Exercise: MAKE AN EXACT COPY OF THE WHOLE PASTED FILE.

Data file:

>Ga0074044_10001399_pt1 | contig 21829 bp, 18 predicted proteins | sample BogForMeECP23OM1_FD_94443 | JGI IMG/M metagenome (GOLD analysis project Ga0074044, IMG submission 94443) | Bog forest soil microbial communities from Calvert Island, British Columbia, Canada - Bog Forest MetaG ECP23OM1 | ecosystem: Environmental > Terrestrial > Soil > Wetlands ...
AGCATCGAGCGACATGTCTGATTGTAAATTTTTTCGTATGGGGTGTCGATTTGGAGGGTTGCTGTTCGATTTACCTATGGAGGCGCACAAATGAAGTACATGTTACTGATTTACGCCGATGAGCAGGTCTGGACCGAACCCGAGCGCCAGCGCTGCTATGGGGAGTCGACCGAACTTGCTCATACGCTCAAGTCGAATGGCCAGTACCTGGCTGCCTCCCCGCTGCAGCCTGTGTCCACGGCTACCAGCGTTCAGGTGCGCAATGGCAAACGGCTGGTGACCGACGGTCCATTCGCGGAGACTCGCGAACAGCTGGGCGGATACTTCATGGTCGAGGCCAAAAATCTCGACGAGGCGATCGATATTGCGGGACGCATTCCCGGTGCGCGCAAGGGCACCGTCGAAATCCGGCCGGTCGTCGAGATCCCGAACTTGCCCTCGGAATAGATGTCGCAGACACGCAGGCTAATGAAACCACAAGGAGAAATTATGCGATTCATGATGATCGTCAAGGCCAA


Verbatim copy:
>Ga0074044_10001399_pt1 | contig 21829 bp, 18 predicted proteins | sample BogForMeECP23OM1_FD_94443 | JGI IMG/M metagenome (GOLD analysis project Ga0074044, IMG submission 94443) | Bog forest soil microbial communities from Calvert Island, British Columbia, Canada - Bog Forest MetaG ECP23OM1 | ecosystem: Environmental > Terrestrial > Soil > Wetlands ...
AGCATCGAGCGACATGTCTGATTGTAAATTTTTTCGTATGGGGTGTCGATTTGGAGGGTTGCTGTTCGATTTACCTATGGAGGCGCACAAATGAAGTACATGTTACTGATTTACGCCGATGAGCAGGTCTGGACCGAACCCGAGCGCCAGCGCTGCTATGGGGAGTCGACCGAACTTGCTCATACGCTCAAGTCGAATGGCCAGTACCTGGCTGCCTCCCCGCTGCAGCCTGTGTCCACGGCTACCAGCGTTCAGGTGCGCAATGGCAAACGGCTGGTGACCGACGGTCCATTCGCGGAGACTCGCGAACAGCTGGGCGGATACTTCATGGTCGAGGCCAAAAATCTCGACGAGGCGATCGATATTGCGGGACGCATTCCCGGTGCGCGCAAGGGCACCGTCGAAATCCGGCCGGTCGTCGAGATCCCGAACTTGCCCTCGGAATAGATGTCGCAGACACGCAGGCTAATGAAACCACAAGGAGAAATTATGCGATTCATGATGATCGTCAAGGCCAA